Last year, the Wall Street Journal provided me questions to answer for an article they were writing about productivity while working from home. They wound up using a few of my answers in their article.
It’s now been 14 months since the majority of U.S. towns and cities went into some form of lockdown mode and asked its citizens to shelter in place. After more than one year of working remotely, it’s definitely time to be proactive about our work settings – no matter what percentage of time is spent working from home – instead of reactive. Even though these answers are from 2020, they still apply today.
– What are the biggest obstacles people face while working out of the office or while working from home?
Even though it sounds freeing to work out of the office or from home, one of the biggest challenges my clients have with this is not having structure in the day. Without some type of plan – and without sets of eyes on them to cause the paranoid thought that they must always be working on something because somebody might be watching – they work less efficiently. Creating a daily plan of attack based on project and task priorities will be key.
Another challenge folks working from home face is not having the ability to physically leave the worksite and transition to home. Exiting the building and commuting home is a physical and psychological ritual that reminds us we’re closing out one part of our day and opening a different part. You don’t have that when you’re working from home; that’s why it’s important to create a variation of this ritual. Perhaps your ritual will be turning your webcam toward the wall, closing your laptop, turning your tablet face down, or loading up your work supplies into a basket and tucking that on the other side of the couch or kitchen table.
– Why can working from home feel so full of procrastination?
There are more interruptions in an office full of people, but there tend to be more distractions at home. Unless you have a designated work space that contains only work-related items, you might get distracted each time you look up at an object or area in your house and get reminded about tasks that you need to complete in your personal life. This can lead to a halt in work, which feels like procrastination. Or, if you act on the impulse to complete the task while you’re thinking about it, that can feel like you’re procrastinating because you’re putting off work.
If you are monitoring children schooling from home, it can feel like procrastination when you set work aside during traditional work hours in order to help or supervise your kids. This is quite different than making the decision to allow a distraction to sidetrack you from your work. Checking on your children’s educational progress isn’t a distraction; it’s a necessity. Feeling guilty about this can definitely bog down productivity. You shouldn’t feel guilty because being a responsible parent is not procrastinating – unless you become that helicopter parent who hovers about when you don’t need to be there.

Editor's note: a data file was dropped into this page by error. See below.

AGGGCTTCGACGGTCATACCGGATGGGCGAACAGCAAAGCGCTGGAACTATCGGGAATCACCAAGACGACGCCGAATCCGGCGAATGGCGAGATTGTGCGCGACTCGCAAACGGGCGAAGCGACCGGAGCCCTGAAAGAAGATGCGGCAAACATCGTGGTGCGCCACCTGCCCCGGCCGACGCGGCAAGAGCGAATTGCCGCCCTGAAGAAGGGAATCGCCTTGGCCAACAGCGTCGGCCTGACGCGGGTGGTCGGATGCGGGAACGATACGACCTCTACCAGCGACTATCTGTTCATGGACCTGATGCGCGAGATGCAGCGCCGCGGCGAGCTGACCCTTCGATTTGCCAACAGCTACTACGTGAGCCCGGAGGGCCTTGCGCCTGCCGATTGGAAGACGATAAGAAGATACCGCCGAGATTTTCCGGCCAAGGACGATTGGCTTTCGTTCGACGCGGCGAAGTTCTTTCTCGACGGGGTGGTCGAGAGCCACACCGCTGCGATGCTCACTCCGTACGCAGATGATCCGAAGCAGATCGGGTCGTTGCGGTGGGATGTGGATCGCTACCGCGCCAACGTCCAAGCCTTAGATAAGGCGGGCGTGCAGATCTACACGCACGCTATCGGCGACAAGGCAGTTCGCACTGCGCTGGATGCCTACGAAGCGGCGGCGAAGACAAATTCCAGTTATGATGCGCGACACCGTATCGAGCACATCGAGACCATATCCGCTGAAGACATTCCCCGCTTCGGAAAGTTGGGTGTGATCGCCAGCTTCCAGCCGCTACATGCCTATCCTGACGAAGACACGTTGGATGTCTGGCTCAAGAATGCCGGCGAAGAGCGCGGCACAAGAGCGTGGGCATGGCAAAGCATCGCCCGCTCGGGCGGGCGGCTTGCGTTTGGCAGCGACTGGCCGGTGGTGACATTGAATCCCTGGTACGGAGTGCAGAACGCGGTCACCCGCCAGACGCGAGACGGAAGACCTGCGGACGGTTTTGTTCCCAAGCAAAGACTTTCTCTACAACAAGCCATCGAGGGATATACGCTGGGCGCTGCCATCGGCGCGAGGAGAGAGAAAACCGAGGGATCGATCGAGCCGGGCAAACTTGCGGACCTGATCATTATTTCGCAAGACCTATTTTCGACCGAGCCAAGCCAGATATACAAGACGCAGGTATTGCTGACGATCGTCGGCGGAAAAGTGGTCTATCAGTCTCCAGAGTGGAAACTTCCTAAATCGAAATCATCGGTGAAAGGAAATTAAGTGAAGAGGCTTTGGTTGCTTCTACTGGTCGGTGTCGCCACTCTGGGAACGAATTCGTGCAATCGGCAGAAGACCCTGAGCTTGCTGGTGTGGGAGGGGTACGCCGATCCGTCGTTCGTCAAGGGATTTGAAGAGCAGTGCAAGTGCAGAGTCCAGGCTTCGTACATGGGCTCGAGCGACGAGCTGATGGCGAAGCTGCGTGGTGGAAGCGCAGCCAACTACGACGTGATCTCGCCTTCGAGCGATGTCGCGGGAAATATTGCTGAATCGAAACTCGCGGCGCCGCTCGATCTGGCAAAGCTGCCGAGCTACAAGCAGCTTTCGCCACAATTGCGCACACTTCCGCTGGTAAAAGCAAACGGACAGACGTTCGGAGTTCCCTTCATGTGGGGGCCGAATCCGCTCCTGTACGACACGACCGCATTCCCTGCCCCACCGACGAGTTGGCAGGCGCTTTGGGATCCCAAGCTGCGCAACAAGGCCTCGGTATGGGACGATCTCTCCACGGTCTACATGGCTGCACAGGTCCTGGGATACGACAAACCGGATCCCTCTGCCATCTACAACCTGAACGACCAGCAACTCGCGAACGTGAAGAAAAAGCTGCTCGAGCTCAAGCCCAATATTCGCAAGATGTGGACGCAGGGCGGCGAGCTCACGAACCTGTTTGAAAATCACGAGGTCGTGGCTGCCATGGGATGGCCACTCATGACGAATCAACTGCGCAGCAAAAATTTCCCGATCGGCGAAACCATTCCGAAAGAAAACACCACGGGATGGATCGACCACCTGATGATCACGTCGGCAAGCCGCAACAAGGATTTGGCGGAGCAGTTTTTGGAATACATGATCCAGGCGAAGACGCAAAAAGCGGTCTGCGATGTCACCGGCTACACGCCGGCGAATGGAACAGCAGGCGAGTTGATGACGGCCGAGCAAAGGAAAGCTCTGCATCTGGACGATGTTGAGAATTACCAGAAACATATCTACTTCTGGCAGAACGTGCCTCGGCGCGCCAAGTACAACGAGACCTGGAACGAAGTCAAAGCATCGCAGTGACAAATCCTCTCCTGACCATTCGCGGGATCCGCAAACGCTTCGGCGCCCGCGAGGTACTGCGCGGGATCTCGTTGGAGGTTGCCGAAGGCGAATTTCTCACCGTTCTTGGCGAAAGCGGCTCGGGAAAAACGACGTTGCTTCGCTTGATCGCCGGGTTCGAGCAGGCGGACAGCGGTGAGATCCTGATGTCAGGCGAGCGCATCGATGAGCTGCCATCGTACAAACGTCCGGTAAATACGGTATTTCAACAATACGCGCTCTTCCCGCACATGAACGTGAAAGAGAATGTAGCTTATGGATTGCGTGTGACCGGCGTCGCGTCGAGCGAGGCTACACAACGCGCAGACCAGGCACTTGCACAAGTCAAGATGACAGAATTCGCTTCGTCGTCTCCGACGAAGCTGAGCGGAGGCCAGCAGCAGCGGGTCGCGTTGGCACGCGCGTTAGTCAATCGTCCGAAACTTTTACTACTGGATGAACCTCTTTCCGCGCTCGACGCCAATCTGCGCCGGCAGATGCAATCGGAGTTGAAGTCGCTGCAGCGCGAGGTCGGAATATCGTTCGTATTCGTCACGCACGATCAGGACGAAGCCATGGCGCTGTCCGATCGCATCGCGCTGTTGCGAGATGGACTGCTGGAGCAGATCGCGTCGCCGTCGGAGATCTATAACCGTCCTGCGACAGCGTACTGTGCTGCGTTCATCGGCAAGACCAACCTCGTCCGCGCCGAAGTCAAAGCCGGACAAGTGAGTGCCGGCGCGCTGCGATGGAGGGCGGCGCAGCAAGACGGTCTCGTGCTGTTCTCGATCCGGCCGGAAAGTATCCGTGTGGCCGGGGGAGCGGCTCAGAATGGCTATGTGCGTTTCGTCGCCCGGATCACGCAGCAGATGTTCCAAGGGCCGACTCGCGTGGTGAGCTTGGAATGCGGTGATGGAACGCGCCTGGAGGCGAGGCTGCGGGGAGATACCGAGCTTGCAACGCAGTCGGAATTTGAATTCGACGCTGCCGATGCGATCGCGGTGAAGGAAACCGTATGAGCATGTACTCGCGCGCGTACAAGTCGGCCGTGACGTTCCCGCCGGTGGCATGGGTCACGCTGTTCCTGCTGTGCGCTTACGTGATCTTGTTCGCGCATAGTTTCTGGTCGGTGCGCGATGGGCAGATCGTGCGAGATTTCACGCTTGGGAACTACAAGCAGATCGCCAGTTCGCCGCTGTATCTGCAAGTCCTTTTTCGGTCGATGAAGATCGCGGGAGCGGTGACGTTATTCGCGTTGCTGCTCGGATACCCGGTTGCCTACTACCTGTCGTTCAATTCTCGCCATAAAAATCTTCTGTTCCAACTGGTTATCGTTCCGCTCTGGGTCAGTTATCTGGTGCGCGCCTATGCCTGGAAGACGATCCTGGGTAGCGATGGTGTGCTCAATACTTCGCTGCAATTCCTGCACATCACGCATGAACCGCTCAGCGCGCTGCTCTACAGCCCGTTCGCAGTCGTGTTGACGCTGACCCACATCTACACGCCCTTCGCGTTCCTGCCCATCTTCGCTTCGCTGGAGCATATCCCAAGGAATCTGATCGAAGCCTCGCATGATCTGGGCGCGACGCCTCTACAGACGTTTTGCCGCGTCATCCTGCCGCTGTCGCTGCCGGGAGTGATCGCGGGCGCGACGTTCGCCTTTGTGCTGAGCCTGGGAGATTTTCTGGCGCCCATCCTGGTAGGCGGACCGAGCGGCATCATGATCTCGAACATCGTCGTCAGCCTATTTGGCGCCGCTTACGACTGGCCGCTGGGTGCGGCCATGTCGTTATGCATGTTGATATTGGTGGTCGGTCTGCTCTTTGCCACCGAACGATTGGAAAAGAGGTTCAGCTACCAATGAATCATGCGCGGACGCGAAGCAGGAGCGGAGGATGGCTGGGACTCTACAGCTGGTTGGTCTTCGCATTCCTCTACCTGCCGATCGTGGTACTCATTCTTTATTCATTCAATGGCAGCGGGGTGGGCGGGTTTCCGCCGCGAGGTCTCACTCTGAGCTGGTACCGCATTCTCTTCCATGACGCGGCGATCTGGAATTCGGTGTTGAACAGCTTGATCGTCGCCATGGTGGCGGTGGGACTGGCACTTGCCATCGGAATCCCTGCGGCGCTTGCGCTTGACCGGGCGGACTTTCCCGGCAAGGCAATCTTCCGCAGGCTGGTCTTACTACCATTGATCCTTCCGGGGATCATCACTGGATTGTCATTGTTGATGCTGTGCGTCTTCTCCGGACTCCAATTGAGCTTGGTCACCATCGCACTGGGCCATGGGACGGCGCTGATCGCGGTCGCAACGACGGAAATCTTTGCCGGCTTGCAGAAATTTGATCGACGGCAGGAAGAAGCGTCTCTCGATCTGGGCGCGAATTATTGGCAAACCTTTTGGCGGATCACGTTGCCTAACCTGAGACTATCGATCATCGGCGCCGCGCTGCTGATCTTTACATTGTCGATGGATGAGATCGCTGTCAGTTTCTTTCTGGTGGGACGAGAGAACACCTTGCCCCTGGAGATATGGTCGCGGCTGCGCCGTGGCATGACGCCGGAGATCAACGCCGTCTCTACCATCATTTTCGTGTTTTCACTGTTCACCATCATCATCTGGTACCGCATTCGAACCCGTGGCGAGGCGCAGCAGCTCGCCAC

– Why can working from home actually be more productive than working in a traditional environment?
The number one benefit of working from home is that you’re not interrupted by co-workers or supervisors stopping by your desk. Some of my clients lose more than an hour each day from these types of interruptions. If you work from home – and if you’ve set expectations with fellow humans who might be home at the same time – you have the benefit of more uninterrupted time.
A second major benefit of working from home is gaining back time from not having to commute. This gives you more time in the day to complete tasks you otherwise wouldn’t have time for if you had to commute.
A third major benefit is being able to have more numerous and shorter customer/client check-ins. A number of my clients aspire to hold individual quarterly or yearly meetings, reviews or contacts with their client base. It was a struggle to get those in-person meetings scheduled, get everyone to the correct location on time, and wrap up the meeting in time to leave for the next one. With online scheduling platforms and people appreciating communicating through Zoom but not wanting to stay on it for an eternity, my clients are able to meet their goals – with the byproduct being that their clients and customers remain satisfied and feel taken care of.
Another benefit which many people have discovered but don’t necessarily take advantage of on a daily basis is being able to fit in exercise during your breaks. You can dance around the house, take your dog for a quick walk, or stretch out on the floor for yoga. Allowing your body and mind to rejuvenate through exercise will maximize your focus and productivity throughout the day.
Next week, we’ll look at four tips for maximizing productivity while working from home. In the meantime, pause for a few minutes of reflection. Are you still facing any of the challenges mentioned above? If not, be sure to give yourself a pat on the back! However, if you are losing time to these challenges while working from home (or a remote/onsite hybrid) decide how you’re going to address the causes and implement the solutions.